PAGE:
Meanings of MIGHT (part 2) - and Occupy London protesters at St Paul's | DailyStep English

Meanings of MIGHT (part 2) - and Occupy London protesters at St Paul's

This is Jane Lawson's Audio Blog #038 at DailyStep English


Hello, I’m Jane at DailyStep English and welcome to my Audio Blog!


It’s a turbulent time in Europe at the moment! Every time I switch on the TV news or read a newspaper, there is more serious news about the state of the European economy. There are also protests springing up all over the place – and in this blog, we will look at one that is now taking place in London.. .

Then, in the Audio Word Study, I will finish explaining how to use the modal verb MIGHT (part 2). Next, you can find  detailed information about how my English learning programme works. 

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So, let’s start off with a visit to the Occupy London protest!

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Occupy London

by Jane Lawson at


If you visit St Paul’s cathedral in London at the moment, you will be greeted by a very unusual sight. Protesters from the Occupy London movement are occupying the grounds of St Paul’s, camping there in around 200 tents, and throughout the day they are holding rallies and giving interviews to newspapers and TV news channels. But who are they and why are they there?


Occupy London opened as a Facebook page on 10th October 2011, calling for people to occupy Paternoster Square, outside the London Stock Exchange, which is opposite St Paul’s cathedral. The London Stock Exchange is the main British institution of the global financial system. The protest is against corporate greed, particularly by the banks, and against tax injustice and social inequality. One of the main slogans of the Occupy movement is “We are the 99%”. This slogan is now used worldwide, but it originally came from the USA, where most of the wealth is apparently concentrated in just the richest 1% of the population, while the other 99% suffer the consequences of this inequality. The text on the banner in the bottom picture – “We apologise for inconvenience during essential global improvement works” - sounds like a traffic disruption notice, which is quite funny because the protesters have been criticised for causing a disruption to the area.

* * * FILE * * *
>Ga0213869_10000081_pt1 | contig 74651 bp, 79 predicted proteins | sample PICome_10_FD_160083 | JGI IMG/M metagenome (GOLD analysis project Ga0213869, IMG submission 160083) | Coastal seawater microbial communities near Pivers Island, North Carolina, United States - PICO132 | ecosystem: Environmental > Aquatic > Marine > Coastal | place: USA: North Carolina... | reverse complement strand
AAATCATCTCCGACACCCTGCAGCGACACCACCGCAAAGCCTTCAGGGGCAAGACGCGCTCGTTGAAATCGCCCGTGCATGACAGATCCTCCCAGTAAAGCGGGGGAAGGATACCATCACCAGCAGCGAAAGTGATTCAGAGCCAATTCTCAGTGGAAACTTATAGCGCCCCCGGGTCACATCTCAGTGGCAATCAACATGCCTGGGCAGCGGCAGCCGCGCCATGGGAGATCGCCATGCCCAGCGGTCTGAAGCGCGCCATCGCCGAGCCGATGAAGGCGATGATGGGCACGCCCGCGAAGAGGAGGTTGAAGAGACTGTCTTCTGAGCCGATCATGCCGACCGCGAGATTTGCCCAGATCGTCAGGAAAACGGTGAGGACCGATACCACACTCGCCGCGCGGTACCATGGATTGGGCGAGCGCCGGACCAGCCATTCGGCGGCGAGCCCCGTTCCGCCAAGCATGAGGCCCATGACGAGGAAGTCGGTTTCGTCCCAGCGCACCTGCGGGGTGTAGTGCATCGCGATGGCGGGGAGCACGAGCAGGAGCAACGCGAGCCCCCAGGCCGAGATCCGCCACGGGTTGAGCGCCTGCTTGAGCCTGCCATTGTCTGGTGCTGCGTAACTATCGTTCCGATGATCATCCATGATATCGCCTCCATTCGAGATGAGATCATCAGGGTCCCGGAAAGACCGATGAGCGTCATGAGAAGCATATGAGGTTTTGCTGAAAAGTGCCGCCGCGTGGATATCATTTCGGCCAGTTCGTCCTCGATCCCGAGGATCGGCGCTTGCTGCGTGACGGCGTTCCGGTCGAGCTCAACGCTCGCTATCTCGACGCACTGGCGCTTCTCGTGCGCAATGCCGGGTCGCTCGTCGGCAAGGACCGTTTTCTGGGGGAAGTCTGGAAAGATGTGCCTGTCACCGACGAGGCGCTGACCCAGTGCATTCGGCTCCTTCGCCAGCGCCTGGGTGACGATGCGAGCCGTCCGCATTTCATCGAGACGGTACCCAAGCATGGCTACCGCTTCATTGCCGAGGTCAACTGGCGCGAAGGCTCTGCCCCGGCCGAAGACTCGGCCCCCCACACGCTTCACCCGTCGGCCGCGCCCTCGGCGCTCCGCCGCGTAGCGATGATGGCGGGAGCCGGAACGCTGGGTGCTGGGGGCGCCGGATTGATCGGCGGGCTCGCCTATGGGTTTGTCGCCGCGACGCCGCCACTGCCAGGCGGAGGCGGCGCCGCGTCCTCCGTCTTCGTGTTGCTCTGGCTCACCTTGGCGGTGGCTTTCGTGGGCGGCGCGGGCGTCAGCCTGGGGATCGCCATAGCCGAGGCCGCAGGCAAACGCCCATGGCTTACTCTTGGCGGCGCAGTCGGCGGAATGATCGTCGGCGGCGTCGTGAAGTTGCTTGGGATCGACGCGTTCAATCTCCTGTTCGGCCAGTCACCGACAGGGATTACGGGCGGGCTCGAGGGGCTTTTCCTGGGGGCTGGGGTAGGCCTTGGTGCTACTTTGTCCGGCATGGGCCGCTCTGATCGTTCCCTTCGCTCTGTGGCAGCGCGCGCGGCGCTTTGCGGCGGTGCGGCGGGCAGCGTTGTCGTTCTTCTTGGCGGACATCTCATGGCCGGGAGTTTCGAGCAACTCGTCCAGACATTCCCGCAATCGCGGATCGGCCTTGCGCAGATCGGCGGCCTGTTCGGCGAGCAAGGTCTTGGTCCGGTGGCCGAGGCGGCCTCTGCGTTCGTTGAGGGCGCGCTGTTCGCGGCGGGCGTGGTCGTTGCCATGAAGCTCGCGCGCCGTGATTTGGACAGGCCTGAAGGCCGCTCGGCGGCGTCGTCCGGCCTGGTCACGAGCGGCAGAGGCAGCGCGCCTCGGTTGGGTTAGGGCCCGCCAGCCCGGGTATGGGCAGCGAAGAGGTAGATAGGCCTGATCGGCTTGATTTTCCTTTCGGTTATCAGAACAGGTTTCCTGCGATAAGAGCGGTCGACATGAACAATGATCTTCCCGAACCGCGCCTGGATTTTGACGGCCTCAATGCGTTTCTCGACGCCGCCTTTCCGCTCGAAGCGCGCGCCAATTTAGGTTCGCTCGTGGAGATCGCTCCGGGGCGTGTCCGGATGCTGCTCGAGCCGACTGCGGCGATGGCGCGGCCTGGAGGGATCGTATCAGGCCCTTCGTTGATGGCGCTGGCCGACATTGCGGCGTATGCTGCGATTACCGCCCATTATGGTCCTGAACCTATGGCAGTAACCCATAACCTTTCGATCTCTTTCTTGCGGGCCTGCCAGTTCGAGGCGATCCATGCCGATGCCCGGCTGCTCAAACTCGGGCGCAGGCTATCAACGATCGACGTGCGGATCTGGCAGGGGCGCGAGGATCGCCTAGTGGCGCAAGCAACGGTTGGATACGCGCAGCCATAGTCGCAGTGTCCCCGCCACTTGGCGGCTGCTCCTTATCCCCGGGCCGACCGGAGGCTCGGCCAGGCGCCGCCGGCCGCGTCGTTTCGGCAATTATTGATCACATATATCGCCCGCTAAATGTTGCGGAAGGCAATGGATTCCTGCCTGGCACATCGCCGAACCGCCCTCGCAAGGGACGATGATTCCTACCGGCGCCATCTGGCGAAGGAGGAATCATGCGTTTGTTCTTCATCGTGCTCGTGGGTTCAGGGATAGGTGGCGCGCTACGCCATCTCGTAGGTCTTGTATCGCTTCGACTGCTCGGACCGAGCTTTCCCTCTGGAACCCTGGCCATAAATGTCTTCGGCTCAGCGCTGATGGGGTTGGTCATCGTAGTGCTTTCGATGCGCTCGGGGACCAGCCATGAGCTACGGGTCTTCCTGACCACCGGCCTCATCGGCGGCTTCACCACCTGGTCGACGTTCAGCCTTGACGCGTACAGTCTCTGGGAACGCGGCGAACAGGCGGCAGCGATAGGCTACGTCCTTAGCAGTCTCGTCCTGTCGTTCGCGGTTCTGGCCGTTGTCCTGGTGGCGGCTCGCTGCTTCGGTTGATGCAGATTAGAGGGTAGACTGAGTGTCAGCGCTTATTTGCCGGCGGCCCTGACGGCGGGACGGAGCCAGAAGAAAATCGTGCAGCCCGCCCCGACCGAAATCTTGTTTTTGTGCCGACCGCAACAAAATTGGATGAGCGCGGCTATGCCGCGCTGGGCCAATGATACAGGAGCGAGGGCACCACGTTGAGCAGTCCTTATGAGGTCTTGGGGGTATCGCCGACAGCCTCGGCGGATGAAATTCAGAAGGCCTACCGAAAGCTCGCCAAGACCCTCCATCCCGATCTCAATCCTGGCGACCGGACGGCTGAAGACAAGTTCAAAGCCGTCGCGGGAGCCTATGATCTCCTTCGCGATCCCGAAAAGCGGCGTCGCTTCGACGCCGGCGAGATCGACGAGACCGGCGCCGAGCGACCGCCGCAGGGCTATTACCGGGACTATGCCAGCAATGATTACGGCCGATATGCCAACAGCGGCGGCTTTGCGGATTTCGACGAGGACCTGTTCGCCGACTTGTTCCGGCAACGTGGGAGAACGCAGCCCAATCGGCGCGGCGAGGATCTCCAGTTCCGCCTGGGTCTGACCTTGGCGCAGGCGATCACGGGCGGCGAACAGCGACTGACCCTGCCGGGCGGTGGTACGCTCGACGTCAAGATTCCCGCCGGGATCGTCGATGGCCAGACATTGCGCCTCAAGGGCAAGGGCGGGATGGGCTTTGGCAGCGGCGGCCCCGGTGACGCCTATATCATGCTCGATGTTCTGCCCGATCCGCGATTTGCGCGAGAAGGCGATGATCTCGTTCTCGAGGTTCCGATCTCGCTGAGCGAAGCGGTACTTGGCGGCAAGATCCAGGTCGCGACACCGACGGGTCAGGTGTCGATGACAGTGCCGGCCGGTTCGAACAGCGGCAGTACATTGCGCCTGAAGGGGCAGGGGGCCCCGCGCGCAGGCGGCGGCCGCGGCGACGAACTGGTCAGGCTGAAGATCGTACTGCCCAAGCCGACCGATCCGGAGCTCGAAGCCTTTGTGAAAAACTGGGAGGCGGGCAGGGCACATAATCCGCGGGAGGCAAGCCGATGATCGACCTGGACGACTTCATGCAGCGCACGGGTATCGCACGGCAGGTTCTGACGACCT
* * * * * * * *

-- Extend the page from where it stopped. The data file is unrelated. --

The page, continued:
When they first arrived in Paternoster Square, the London protesters were quickly moved on by the police, so they went into the grounds of St Paul’s cathedral, and were given permission to stay. The Canon of St. Paul's, Reverend Giles Fraser, even asked the police to leave the cathedral steps, saying he was happy for people to "exercise their right to protest peacefully" outside the cathedral. But after a week, the Dean of St Paul’s (another leading cleric) asked the protesters to leave. There was talk of legal action being taken against the protestors, with the implied threat of forcible eviction from the grounds of St Paul’s. But other senior members of the Church have expressed support for the protest, with one senior cleric stating that excessive greed should become completely socially unacceptable.


This kind of protest is inspired by the brave protesters who occupiedTahrir Square in Cairo, Egypt, in early 2011, and brought about such huge change in their country. There have been Occupy protests throughout the USA and worldwide. Using the internet andsocial networking sites such as FaceBook, ordinary people can now organise and exchange ideas in a way that was impossible even 10 years ago. The Occupy London protest has provoked a far reaching debate throughout Britain, and it is one of the hottest topics on any news program right now. This protest does seem to be having an effect because, essentially, its demands for a fairer system are reasonable, and no politician or cleric wants to be the one to disagree with them!